I cannot begin to describe the joy my garden brings me. It is just a small, bog standard suburban patch, but I love it with a passion. Last week I spent two full afternoons outdoors, getting my dose of vitamin D, exercising muscles in every part of my body, using my arthritic hands, clearing away the last of the leaves and stealing a march on the weeds. If it weren’t for the garden, apart from bringing my beloved dogs for a quick scoot around the hill, or park, I wouldn’t get a fraction as much fresh air and exercise. The most uplifting bit of gardening is however, observing the seasons and being close to nature. All through my work last week a robin, a wren and a married couple of blackbirds kept me company, searching for worms and insects in the freshly turned soil. Today I did my customary inspection and found, to my delight, that the snowdrops I thought I had lost during the building works are popping up again. The early hellebores are blooming apace, and most gratifyingly, many of the herbaceous perennials are starting to peep their noses above ground and put on new growth.
The only problem with the hellebores if the hundreds and hundreds of seedlings which have started to appear. This always poses a terrible dilemma, a true judgment of Solomon. Which to keep? Will the ones I discard be the best? Will they be doubles? Will they be deepest slatey black? Richest of plums? Or, the holy grail of hellebore enthusiasts, almost pure red? Hellebore seedlings take about three years at least before the flower, so one is in for the long haul. How often have I spent three years or more nursing potted seedlings only to find, at the end, that they are boring old single flowered, pinky meh coloured specimens? I have left them all in situ while I have a think about it.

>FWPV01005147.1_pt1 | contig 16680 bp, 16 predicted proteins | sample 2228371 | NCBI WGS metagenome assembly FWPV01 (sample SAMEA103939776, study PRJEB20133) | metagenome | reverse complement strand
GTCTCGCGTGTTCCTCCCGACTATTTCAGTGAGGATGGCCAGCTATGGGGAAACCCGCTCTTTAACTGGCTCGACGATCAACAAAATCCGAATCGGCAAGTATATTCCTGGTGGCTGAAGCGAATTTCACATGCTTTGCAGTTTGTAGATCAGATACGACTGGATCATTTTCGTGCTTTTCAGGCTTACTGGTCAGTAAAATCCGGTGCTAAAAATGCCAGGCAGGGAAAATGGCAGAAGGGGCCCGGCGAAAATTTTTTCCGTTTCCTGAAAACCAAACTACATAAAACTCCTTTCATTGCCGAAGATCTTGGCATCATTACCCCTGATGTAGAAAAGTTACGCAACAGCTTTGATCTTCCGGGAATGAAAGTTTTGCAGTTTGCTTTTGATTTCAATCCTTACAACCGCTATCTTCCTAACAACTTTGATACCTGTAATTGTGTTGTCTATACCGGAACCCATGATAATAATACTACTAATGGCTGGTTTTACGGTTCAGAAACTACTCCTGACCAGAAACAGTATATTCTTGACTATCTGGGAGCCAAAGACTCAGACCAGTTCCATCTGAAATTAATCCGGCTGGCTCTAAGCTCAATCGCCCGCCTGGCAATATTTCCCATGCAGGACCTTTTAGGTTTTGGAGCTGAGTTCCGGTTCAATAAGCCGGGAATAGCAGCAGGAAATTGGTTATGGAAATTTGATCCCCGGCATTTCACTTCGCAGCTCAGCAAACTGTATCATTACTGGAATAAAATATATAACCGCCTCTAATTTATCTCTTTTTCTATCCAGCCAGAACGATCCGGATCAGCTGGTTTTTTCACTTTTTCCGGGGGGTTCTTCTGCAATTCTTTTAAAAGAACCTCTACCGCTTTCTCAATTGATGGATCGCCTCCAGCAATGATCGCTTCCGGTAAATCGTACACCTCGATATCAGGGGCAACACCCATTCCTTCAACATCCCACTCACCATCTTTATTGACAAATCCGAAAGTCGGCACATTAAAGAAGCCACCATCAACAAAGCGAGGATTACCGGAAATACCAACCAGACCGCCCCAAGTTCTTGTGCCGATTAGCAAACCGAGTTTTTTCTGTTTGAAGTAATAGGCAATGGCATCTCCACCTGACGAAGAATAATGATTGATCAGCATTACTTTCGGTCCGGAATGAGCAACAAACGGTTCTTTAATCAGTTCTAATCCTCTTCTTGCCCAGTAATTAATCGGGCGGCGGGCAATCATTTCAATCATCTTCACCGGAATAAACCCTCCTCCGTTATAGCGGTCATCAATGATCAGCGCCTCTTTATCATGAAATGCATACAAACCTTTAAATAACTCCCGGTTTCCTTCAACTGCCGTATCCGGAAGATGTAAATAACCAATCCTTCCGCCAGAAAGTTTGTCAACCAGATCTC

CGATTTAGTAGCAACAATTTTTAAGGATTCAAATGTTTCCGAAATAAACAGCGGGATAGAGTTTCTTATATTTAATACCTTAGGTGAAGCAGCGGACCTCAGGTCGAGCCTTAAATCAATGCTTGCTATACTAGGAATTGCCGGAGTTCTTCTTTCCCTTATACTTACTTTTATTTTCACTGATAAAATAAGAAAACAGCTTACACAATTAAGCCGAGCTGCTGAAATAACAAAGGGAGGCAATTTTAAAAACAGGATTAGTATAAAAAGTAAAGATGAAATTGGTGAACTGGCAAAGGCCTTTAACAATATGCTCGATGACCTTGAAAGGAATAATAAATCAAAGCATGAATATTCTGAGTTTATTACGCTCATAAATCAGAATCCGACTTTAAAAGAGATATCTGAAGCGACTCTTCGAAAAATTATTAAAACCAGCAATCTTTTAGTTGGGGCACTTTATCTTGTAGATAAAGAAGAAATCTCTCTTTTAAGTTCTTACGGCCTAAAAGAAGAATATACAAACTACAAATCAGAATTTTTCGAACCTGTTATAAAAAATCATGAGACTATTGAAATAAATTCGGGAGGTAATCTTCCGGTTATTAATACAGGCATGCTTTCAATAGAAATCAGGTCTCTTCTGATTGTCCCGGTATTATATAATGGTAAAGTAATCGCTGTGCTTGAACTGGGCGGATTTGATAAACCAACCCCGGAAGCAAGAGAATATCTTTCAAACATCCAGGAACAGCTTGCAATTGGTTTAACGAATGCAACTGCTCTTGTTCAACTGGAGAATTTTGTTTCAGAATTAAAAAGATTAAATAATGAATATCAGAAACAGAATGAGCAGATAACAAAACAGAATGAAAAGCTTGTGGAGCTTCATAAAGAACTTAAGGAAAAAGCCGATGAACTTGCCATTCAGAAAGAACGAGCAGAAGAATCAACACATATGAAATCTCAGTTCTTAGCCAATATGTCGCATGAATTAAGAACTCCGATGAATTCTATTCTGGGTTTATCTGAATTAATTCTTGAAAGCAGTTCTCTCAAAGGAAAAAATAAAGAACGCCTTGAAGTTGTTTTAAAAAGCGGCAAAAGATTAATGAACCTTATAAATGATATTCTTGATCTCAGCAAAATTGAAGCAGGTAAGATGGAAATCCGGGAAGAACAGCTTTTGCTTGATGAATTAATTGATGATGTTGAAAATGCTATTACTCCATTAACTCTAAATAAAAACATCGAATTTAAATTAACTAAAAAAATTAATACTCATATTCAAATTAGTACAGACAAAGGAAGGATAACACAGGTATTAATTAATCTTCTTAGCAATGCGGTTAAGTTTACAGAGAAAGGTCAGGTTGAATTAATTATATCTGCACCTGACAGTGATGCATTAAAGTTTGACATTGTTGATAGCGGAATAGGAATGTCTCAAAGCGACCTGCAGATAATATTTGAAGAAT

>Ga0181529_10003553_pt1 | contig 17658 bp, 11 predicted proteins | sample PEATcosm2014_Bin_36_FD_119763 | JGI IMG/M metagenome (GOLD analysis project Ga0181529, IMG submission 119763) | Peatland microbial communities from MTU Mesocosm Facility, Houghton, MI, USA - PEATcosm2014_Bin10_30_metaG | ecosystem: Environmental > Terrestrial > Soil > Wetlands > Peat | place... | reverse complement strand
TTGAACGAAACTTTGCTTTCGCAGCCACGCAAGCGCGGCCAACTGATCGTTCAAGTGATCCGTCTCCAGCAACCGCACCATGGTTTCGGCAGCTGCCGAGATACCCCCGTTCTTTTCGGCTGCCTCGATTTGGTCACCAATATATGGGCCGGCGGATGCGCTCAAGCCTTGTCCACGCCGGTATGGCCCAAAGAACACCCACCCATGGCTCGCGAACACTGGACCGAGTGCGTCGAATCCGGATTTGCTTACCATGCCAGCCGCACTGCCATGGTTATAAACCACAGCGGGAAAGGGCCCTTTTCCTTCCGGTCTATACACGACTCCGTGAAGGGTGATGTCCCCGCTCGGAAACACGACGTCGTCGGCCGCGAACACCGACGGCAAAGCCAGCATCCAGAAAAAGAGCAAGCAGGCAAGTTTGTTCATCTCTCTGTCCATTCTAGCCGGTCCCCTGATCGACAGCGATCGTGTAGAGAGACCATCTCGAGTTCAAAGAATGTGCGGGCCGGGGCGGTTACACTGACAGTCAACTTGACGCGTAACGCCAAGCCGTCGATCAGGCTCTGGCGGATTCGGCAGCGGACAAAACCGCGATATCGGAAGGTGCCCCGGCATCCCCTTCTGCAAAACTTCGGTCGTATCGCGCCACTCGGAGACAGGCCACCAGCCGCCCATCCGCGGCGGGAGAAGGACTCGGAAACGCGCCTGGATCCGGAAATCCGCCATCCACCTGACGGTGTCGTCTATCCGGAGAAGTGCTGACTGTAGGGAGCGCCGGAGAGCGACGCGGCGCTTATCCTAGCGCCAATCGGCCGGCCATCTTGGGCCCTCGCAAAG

Lots of early narcissi are in bud. I always silently chuckle when I hear, year in year out, talk of how global warming has made all the daffodils come up early, ditto tulips. What people don’t realise is that these are early varieties, bred to come up early. (Please note that I am not in any way a climate change denier).
- Most beautiful of all the early flowering plants is the Daphne, already in flower and spreading its glorious, heady scent. ‘Heady scent’ is such a cliché, but in this case there is no other way to describe the heavy perfume from daphnes, or for that matter viburnum farrerii or the Bodnant gardens version. I lost my viburnum during the build and must get a new one. The great thing about the scented viburnums is that they throw out suckers very easily so cadging a new plant is usually no problem at all.
- Here are few things you can do in the garden on fine days now:
- Divide clumps of primroses and other primula varieties and spread them about
- Weed as much as possible
- Move plants that are in the wrong place
- If you are evil, like me, spread some slug pellets
- Clear up the last of the autumn leaves and cut back hardy perennials (leave the old stems on more tender plants as they will protect them from frost)